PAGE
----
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Place a call to 1-855-POEMRX2 (1-855-763-6792) and experience the Healing Verse Poetry Line for yourself and your wellbeing. New poems are updated every Monday.

Trapeta B. Mayson and Yolanda Wisher’s project ConsenSIS is summoning “sisterly history” to ensure Black women’s contributions to literature are preserved and celebrated. Learn more here and follow the project on Instagram.


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Art for Change: The Verse Healer

Next in our series with Forman Arts Initiative: Poet Trapeta B. Mayson, whose Healing Verse Poetry Line merges her two passions: poetry and mental health

Art for Change: The Verse Healer

Next in our series with Forman Arts Initiative: Poet Trapeta B. Mayson, whose Healing Verse Poetry Line merges her two passions: poetry and mental health

Call 1-855-POEMRX2 and Trapeta B. Mayson will answer. That’s the number for Healing Verse Poetry Line, a toll-free phone service offering a new poem about mental wellbeing every Monday. Twenty four-seven and year-round, a recording of Mayson’s voice will direct you to “press 1” for this week’s poem, “press 2” to access mental health resources, or “press 3” to connect directly with the Suicide Prevention Lifeline.

Accompanied by music from Grammy-nominated Jazz guitarist Monnette Sudler, Mayson offers a final reminder: “Remember that poems are healing, too.” Mayson founded the line while serving as the fifth poet laureate of Philadelphia in 2020 to 2021, and the project couldn’t be a more perfect encapsulation of what Mayson stands for — community, advocacy and collaboration.

Mayson, a fellow at Pew, the Academy of American Poets and Aspen Word, is also a licensed social worker and arts educator who is very active in her community of Germantown, with previous roles at the Please Touch Museum, a Kensington mental health agency, and as executive director of Historic Germantown. Born in Liberia, Mayson centers poetry on her own experience as an immigrant, as well as that of others, and reflects on daily experiences.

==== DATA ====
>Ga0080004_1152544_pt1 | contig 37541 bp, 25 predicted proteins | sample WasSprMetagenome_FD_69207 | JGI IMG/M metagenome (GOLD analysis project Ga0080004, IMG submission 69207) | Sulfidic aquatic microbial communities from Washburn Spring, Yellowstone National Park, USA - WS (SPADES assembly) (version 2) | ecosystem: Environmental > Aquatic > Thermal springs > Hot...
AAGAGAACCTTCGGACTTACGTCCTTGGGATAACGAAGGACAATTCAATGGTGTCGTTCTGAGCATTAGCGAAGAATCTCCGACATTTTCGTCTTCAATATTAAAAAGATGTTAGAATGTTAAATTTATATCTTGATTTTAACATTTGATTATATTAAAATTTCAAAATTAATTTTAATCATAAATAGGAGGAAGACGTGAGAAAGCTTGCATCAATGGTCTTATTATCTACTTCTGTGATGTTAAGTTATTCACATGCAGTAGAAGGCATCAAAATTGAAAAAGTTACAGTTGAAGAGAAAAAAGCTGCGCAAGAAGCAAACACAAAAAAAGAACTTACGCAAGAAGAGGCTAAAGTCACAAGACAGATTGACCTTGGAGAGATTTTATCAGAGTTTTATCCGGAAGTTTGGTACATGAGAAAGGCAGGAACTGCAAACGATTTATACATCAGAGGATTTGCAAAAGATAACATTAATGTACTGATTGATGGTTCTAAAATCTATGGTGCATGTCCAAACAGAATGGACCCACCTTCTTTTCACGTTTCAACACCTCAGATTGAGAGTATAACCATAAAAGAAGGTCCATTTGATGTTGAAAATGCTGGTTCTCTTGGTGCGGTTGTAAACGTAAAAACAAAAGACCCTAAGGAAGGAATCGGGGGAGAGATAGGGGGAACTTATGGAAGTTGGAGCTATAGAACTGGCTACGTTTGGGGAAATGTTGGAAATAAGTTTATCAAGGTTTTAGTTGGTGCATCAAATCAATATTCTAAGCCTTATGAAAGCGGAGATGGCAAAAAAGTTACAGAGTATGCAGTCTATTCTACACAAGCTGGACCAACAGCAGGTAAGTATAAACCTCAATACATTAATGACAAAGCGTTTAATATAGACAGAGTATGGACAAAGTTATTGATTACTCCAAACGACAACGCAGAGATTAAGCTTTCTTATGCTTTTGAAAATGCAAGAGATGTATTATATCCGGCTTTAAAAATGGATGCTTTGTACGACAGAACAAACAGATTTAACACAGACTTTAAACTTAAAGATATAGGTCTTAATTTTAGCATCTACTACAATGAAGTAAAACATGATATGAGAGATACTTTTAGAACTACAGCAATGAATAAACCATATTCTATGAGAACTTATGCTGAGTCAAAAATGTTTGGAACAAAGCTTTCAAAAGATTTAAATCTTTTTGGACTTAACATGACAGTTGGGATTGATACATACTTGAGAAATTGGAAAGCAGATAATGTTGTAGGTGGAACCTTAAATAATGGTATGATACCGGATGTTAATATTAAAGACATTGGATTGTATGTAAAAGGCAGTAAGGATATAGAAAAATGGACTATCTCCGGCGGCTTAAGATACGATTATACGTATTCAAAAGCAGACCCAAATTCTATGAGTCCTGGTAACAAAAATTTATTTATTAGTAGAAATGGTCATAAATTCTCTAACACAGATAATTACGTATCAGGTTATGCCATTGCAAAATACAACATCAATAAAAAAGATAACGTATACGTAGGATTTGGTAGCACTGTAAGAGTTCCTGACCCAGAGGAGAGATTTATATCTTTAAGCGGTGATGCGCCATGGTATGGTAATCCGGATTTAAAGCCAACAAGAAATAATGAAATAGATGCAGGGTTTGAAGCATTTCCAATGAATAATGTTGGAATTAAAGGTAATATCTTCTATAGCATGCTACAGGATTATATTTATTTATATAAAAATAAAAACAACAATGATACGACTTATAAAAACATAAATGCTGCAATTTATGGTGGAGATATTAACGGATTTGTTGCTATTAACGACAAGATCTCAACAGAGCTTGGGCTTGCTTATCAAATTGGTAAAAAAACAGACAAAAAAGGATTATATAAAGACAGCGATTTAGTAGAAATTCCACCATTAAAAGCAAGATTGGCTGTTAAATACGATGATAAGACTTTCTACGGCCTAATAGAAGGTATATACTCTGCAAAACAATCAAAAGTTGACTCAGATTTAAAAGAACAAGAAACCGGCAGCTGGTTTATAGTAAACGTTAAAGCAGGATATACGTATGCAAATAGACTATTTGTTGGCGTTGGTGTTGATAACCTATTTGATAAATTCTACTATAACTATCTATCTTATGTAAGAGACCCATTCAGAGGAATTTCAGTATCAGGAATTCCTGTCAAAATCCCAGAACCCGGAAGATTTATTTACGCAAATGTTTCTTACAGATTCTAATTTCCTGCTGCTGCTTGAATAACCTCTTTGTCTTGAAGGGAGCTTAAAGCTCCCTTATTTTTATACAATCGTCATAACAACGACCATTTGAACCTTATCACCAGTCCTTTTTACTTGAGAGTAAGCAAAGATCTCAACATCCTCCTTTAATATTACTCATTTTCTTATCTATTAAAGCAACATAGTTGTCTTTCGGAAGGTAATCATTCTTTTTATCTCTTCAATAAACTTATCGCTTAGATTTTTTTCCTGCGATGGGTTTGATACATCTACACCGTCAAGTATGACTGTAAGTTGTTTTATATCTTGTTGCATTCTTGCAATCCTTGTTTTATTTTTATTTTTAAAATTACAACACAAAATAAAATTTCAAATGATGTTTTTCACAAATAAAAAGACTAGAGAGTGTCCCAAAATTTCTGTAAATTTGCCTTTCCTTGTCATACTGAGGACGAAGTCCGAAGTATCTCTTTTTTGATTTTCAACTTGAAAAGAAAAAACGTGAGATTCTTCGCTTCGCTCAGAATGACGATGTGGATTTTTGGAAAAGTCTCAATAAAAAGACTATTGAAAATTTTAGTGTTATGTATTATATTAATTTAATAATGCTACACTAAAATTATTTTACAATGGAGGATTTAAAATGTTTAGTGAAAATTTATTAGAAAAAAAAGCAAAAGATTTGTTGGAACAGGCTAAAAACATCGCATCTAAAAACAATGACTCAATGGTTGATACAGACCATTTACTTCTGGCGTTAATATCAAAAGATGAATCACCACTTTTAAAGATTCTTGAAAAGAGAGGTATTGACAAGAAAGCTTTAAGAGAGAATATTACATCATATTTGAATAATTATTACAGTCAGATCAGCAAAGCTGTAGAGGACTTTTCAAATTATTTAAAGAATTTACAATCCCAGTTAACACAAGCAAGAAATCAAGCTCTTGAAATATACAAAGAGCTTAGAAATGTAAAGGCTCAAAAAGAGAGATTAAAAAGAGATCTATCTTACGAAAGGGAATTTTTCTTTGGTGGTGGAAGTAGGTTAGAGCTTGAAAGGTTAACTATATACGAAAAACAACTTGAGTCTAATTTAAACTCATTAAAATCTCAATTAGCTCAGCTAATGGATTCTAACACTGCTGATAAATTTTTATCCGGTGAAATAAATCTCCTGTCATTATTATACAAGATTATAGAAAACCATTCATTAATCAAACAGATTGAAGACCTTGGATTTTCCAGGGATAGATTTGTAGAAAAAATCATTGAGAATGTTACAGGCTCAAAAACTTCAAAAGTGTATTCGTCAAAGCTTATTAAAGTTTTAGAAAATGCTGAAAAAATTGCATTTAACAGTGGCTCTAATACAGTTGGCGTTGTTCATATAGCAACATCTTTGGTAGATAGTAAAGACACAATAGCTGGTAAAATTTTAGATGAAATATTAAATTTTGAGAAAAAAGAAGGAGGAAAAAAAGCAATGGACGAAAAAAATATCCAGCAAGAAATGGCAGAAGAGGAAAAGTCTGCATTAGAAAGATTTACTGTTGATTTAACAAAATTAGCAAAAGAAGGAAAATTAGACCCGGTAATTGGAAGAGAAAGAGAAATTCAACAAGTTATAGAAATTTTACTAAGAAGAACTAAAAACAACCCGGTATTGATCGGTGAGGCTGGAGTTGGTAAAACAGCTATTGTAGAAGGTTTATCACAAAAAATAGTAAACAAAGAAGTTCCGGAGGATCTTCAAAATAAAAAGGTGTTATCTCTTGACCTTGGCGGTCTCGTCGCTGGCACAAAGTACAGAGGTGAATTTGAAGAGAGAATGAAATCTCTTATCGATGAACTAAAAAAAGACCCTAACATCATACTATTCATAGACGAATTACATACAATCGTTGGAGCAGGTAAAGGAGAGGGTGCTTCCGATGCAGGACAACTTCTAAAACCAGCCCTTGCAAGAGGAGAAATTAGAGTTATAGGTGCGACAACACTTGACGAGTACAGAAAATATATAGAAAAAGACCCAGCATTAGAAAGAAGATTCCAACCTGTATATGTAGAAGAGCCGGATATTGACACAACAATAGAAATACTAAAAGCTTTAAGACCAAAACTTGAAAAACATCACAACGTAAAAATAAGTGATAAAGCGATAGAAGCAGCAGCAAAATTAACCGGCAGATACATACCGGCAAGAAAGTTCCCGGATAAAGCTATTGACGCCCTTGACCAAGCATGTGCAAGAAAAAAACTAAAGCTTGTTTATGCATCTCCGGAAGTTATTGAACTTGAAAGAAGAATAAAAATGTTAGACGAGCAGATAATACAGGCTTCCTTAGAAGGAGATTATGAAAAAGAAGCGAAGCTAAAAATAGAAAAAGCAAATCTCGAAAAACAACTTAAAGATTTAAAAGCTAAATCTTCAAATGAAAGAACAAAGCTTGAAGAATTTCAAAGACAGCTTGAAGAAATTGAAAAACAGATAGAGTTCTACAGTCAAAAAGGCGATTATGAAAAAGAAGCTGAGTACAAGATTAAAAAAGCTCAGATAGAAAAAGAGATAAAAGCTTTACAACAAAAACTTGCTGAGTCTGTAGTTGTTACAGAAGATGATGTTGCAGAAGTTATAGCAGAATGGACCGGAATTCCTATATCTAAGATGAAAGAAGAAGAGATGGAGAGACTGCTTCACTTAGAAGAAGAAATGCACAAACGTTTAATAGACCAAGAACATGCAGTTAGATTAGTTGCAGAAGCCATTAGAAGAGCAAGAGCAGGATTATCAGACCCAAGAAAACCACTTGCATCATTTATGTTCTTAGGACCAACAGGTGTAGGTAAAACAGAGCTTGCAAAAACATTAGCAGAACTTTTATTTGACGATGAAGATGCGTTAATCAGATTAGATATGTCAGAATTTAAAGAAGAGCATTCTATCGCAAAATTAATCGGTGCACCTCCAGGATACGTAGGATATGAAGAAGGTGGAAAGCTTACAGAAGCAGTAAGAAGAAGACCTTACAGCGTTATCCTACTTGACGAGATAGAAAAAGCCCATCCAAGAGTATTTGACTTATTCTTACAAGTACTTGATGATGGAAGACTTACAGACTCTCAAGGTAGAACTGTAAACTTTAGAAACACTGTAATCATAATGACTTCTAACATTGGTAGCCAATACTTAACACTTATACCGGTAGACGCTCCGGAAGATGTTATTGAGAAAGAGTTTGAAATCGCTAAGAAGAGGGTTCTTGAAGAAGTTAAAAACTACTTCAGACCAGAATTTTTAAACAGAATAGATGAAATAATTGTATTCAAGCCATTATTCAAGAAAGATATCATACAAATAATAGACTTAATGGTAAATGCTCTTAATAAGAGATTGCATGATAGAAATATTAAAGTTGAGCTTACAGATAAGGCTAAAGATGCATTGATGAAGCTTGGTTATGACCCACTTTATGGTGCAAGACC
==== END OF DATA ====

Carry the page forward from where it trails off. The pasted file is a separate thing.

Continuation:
“I always wanted to do projects that merged poetry with healing, with mental wellness practices. Once I accepted that my clinical/social work career and artistic life seamlessly converged, I stopped trying to keep them separate,” says Trapeta B. Mayson.

On her love for Philadelphia, Mayson told John Wall Barger: “I’ve read in New York many times … I always had the sense that Philly people felt like, in New York they arrived. And I was saddened by that because here in this place, in Philadelphia, the talent is overwhelming. I remember [former Poet Laureate] Yolanda Wisher saying, ‘A hero is never accepted in their own home.’”

On May 1, Mayson and Wisher launched their new collaborative project ConsenSIS “to preserve the past and present literary legacy of Black women poets in Philadelphia” through a survey to gather stories, the prototyping of commemorative historic markers, and hosting a reunion event. The project runs through September 2022, and is one of 10 projects in 10 cities operating in participation with Monument Lab’s public art, memory, and living history project Re:Generation. Follow the project on Instagram @ConsensisPHL!

In partnership with the Forman Arts Initiative, The Citizen reached out to Mayson to find out more about using poetry to build community. This interview has been edited and condensed.

When the Free Library announced you as the fifth Poet Laureate of Philadelphia, you said, “I’m the sum of two continents, two countries, two sets of powerful people: my birth country of Liberia, and my beloved Philadelphia.” How do these two homes shape your perspective?

These two homes have shaped and continue to shape my perspective immensely. I consider myself lucky to have this perspective. It informs my writing and artistic practice, but more importantly, it helps me see the world from a wider lens, from a place of openness and empathy. I also know that although our lives are flavored by experiences, geography, culture, etc., we are similar in many ways.

I want to highlight and amplify the varied stories, the colorful and beautiful as well as the tragic and terrible, and everything in between. My “homes” provide me with a rich reality and backdrop and an urgency to write about it all. It also compels me to honor the stories of everyday awesome people.

Your 2021 poem But there is still life here reflects on isolation and economic devastation from the pandemic, gentrification and art washing in your neighborhood of Germantown. You have lived in the area for 35+ years — how has it changed over time? How has it remained the same?

In some ways, it seems the same old issues have always been here, but through the eyes of a young woman, it looks different. As a teen growing up in Germantown, I was mostly focused on the circumstances around me. I witnessed a bustling avenue, an economic hub, disappear. I saw properties gobbled up by a few well-resourced savvy people with access.